Monday night I was in my first live chat session, hosted by Phil Mackey of ESPN 1500. Semi-predictably, I settleD into the role of elderly curmudgeon, ala Patrick Reusse, except without the charm. That became especially apparent when the topic of bullpen usage came up.
In 1985, Bill James tackled the changing role of relievers in Bill James Historical Baseball Abstract. He noted the changing roleS and predicted further changes. And he was right, as roles became more defined and we saw the rise of the one-inning closer by the 90s. No longer did we see the best relief pitcher enter the game at a critical time early in the game. Their new role was to protect a lead in the ninth inning.
It’s become a hotly debated topic, especially when a game is lost, and I find myself on the opposite side of it than many of my peers. I have no problem with stricter roles in a bullpen, even if that means "saving" the closer for the end of the game. I suspect there are long-term benefits that equal the short-term gain in using them in a more flexible manner:
TwinsGeek: But Mackey, managing a bullpen could be similar to managing any other group of people - they perform best when expectations are set.
Aaron Gleeman: Plenty of setup men seem to do just fine being thrown into all kinds of spots without knowing exactly when and where.
Phil Mackey: Right TwinsGeek, but they'd get used to it.
But Monday night was the first time I really asked myself the question:
TwinsGeek: So do we thing that bullpen's blow MORE games now than they did before 1985? Do we have any evidence of this?
Aaron Gleeman: John, bullpens now also have 3-4 extra pitchers and specialized roles. So you'd expect them to be better, in general.
So let’s do a little back-of-the-napkin analysis today around this. I’m hoping to get a sense whether:
- Have teams become better at winning games with close scores, and did this happen at about the same time as the rise of the closer?
- Is it possible that while saving the "closer" for late innings helps the team preserve late leads that it has had a similar negative impact on leads earlier?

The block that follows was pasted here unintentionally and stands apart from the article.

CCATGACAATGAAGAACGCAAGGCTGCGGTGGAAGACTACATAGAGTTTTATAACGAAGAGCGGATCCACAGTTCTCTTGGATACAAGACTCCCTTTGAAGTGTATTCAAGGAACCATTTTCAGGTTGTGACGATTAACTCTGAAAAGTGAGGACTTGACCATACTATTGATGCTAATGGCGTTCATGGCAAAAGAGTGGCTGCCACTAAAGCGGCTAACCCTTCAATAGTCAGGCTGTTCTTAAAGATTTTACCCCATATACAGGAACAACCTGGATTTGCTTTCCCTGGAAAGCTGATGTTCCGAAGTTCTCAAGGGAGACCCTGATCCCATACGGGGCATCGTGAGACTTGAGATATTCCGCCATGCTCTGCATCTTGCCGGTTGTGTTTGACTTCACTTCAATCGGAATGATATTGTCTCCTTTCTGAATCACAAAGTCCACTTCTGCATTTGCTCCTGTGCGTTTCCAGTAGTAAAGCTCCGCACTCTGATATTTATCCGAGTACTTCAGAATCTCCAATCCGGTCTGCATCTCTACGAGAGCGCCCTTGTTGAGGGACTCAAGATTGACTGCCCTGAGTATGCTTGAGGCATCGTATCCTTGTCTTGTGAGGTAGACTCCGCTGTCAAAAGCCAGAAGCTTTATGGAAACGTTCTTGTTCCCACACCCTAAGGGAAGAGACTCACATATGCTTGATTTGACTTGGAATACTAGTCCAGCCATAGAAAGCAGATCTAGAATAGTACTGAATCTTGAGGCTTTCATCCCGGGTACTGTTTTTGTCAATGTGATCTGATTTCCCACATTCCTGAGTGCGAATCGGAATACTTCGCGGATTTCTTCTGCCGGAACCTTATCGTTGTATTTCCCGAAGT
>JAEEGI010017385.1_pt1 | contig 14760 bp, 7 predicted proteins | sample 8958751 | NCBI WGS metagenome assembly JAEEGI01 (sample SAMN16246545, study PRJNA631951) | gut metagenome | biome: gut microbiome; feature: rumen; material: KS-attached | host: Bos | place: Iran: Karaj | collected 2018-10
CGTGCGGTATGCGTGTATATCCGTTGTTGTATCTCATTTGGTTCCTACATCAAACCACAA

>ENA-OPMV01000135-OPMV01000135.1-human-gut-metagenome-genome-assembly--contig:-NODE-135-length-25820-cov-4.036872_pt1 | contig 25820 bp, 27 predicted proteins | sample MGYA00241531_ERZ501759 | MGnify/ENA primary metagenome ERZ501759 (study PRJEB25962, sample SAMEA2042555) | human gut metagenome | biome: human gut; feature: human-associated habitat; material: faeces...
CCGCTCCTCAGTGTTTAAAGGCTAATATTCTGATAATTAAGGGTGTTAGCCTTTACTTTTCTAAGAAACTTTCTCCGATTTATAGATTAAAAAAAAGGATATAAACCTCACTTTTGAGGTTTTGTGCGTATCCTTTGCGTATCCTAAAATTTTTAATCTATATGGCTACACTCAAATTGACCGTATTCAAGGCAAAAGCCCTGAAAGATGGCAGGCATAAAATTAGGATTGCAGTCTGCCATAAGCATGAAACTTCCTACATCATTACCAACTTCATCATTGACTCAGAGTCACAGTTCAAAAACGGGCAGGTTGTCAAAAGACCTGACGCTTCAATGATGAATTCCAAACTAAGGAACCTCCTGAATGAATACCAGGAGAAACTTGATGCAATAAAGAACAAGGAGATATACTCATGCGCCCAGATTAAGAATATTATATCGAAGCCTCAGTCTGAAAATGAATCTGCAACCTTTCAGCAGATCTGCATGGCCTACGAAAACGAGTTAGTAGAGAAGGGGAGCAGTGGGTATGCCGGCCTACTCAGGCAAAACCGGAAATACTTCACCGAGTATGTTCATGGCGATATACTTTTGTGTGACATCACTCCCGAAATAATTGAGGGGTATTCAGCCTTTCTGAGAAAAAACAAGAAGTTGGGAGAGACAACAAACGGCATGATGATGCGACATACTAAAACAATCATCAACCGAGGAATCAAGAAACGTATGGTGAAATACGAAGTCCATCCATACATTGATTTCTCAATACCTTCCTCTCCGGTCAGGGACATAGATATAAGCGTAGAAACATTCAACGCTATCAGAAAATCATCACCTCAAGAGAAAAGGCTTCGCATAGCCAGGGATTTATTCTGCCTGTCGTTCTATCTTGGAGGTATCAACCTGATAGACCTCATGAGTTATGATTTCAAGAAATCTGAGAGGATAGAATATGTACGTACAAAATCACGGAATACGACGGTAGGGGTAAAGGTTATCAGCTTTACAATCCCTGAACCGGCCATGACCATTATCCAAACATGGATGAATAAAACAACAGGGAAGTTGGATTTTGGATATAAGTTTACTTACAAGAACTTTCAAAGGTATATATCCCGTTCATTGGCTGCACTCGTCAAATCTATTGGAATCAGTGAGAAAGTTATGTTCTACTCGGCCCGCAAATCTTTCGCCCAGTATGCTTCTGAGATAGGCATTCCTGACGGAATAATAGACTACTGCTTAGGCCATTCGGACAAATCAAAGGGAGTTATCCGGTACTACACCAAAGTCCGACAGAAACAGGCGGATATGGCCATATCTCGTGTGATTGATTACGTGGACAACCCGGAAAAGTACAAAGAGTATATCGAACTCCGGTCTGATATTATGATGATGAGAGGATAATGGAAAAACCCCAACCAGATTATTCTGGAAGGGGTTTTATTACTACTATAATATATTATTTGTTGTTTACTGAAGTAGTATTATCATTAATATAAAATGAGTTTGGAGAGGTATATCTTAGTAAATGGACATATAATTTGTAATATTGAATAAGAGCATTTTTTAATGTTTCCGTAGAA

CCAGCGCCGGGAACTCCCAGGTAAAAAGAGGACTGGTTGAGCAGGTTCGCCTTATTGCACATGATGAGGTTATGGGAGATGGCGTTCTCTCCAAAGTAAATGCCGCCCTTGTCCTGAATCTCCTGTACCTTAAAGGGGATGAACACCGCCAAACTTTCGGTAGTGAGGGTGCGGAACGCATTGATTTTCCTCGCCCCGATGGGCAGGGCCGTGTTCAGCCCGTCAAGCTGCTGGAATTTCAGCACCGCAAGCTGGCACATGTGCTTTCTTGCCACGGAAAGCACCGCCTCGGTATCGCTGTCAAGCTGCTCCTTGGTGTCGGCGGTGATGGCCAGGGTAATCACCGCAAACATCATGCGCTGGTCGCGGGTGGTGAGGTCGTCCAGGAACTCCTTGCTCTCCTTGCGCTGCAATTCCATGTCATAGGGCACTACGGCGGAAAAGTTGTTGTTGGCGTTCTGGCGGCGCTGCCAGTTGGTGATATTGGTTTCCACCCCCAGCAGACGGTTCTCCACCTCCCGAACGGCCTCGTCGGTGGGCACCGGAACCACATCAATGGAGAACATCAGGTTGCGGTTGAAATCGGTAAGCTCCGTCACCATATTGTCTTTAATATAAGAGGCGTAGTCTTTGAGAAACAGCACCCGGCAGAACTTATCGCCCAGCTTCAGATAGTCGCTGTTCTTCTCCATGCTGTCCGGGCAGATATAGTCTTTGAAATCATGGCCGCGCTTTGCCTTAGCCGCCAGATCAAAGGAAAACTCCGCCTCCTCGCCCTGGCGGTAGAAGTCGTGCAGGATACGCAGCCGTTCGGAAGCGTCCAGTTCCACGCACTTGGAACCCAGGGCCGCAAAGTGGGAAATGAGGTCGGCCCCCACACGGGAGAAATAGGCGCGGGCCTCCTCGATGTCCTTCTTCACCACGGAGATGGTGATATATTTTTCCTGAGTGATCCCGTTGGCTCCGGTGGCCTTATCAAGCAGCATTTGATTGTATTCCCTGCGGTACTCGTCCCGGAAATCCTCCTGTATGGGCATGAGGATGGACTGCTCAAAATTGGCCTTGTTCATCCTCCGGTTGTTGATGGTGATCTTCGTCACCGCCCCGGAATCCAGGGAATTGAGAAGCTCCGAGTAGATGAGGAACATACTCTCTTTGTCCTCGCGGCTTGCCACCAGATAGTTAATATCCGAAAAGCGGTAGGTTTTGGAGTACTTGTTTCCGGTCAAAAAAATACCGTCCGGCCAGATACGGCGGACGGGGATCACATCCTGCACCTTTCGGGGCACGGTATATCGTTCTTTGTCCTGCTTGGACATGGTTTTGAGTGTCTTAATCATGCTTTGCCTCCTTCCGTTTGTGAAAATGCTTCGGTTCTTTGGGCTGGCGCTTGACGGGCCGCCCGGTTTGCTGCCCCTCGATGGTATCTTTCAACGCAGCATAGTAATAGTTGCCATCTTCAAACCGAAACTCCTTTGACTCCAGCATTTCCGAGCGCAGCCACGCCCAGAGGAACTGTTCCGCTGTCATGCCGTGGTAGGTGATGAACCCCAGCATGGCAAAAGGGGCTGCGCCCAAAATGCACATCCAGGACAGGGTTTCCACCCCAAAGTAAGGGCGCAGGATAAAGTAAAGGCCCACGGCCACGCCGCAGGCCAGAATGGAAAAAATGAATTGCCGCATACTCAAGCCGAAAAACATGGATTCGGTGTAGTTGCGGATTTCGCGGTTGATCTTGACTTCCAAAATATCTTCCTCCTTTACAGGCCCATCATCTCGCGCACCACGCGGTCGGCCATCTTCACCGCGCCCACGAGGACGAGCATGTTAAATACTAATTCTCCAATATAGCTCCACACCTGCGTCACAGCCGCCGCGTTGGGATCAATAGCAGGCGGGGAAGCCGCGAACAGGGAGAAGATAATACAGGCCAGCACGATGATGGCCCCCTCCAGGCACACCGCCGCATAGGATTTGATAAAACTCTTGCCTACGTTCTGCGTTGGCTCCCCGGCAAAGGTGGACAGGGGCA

(On caveat – I’m going to skip two years. I’m going to skip 1999 because the site that I’m using doesn’t have any data for 1999. And I’m going to skip 1994 because it was the strike-shortened year. Because of that, I'm not comfortable with the sample data size, because I'm seeing some goofy results. For instance, in 1994 fewer teams could hold a one-run lead going into the eighth than could hold a one-run lead going into the seventh. Think about that for a minute.)
So, how does it look? For year to year comparisons, it’s a little bit of a mess:
Yikes, that's like my EKG during Game 163. It’s hard to see any trends here because the data jumps around a lot. So let’s smooth it a bit by taking the average for every five-year period instead…..
That’s odd. During the late 70s and 80s, bullpens didn’t change very much in protecting a ninth inning lead – that green line is pretty level at first. However, teams got about 5% better at preserving a win in the seventh or eighth inning between 1982 and 1990. That’s a very strange result if, as the theory goes, the best relievers were being moved to work strictly the ninth inning. I’d expect exactly the opposite – a slight uptick for that green line and declines in the red and blue lines.
I’d also feel a lot more comfortable if those lines evened off a bit in the 90s, but instead they decline slightly back to previous levels, except for the eighth inning guy who had a couple of very good years in 2001 and 2002. So there are obvious plenty of other factors impacting these lines. It might be that the previous increase in middle-relief effectiveness had nothing at all to do with the change in usage.
But I think one thing that I don’t see here is relevant. I don’t see any evidence that at any macro-level, the change in bullpen usage that swept through the 80s hurt team’s ability to hold onto one-run leads. We can claim that utilizing a team’s best relievers in this new modern way isn’t particularly smart, but it sure doesn’t look like it spectacularly stupid, either.